Book Looks at How Women Could Have Changed Chicago
Byline: Marie Wilson firstname.lastname@example.org
While historians across Chicago and the suburbs are celebrating the centennial of Daniel Burnham and Edward BennettAEs Plan of Chicago, at least one person is looking at the set of documents through a more skeptical lens.
Janice Metzger, 59, is the author of "What Would Jane Say?" a book that explores what women activists of the early 1900s would have contributed to the plan. It is published by Lake Claremont Press.
"One thing that struck me early on was people seem to really revere the Burnham plan," said Karen Stonehouse, president of the Wheaton-based Illinois chapter of the American Planning Association. "I think folks havenAEt necessarily thought about some of the things that should have been in there."
The plan focused on Chicago, but outlined ideas for forest preserve land that surrounds the city in Cook and DuPage counties. It also listed preliminary thoughts for the highway and tollway systems that connect the suburbs and the city.
MetzgerAEs book adds five aspects of urban life u housing and neighborhood development, immigration and labor, justice, education and public health u to the topics of transportation and park system development already covered in the plan. She wrote most of the book in a style called speculative nonfiction. She used direct quotes and paraphrases from the published views of women such as Jane Addams, Julia Lathrop and Lucy Flower to describe how she thinks they would have felt about civic and social issues.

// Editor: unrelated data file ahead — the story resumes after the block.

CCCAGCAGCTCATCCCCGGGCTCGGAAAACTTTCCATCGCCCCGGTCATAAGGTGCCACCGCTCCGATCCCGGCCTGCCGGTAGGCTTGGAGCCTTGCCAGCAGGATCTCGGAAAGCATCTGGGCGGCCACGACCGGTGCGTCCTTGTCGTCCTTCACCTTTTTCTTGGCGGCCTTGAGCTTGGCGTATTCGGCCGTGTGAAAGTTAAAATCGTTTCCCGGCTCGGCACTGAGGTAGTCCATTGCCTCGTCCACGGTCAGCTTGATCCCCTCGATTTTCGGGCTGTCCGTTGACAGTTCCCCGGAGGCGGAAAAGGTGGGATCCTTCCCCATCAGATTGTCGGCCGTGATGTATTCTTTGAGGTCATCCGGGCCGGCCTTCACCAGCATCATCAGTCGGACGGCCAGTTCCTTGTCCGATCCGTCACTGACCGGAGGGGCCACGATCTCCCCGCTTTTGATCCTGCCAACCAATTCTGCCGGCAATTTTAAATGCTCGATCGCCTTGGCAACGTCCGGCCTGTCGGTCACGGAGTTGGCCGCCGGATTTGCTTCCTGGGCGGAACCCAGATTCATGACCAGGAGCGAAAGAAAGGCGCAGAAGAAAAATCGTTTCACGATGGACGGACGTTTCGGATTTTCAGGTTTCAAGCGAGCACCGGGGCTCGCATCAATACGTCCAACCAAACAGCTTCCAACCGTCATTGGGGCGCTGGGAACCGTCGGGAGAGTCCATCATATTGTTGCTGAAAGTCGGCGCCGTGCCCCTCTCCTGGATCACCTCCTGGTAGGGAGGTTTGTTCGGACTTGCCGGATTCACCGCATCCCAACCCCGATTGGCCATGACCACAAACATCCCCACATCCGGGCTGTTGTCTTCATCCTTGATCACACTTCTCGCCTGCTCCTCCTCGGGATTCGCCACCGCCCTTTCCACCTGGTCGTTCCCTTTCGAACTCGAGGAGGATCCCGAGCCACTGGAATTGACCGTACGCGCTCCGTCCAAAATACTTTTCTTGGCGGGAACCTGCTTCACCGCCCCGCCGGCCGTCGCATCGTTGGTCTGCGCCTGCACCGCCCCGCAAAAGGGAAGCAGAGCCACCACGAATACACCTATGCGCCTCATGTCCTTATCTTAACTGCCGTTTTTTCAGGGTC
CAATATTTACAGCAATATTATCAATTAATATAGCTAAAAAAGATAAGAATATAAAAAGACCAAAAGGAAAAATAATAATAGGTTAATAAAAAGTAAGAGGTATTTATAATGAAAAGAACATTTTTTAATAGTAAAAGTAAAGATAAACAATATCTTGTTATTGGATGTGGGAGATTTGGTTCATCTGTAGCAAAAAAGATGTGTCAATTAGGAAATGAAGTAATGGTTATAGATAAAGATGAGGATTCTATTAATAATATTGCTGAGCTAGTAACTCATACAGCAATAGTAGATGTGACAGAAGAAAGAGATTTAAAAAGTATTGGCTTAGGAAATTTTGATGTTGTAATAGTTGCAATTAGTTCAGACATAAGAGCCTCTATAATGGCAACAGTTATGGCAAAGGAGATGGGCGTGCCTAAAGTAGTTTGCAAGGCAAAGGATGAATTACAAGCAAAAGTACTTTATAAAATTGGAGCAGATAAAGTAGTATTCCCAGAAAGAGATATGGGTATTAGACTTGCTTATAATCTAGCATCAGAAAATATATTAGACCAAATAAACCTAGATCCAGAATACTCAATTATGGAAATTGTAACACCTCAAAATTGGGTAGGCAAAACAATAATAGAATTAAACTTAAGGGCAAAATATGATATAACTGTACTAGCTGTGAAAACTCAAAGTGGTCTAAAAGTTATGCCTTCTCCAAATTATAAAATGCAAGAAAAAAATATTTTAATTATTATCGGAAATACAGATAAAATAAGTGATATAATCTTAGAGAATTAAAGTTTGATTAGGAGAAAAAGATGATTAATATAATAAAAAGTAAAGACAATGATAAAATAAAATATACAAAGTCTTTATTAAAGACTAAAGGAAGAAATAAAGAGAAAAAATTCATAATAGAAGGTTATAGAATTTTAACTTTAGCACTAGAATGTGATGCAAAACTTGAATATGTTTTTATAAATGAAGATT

"Jane and the settlement folks really decided to be of the people, living with the immigrants and taking on their struggles," said Metzger, of Chicago. "The Burnham Plan is really above the people, even the drawings show that; theyAEre these birdAEs-eye views. The plan is about the physical characteristics of the land, itAEs not about the people."
Metzger said Burnham planned large scale, focusing on roadway, highway, freight and park systems, while Addams and other women made small-scale improvements to neighborhood parks, child care and community health. …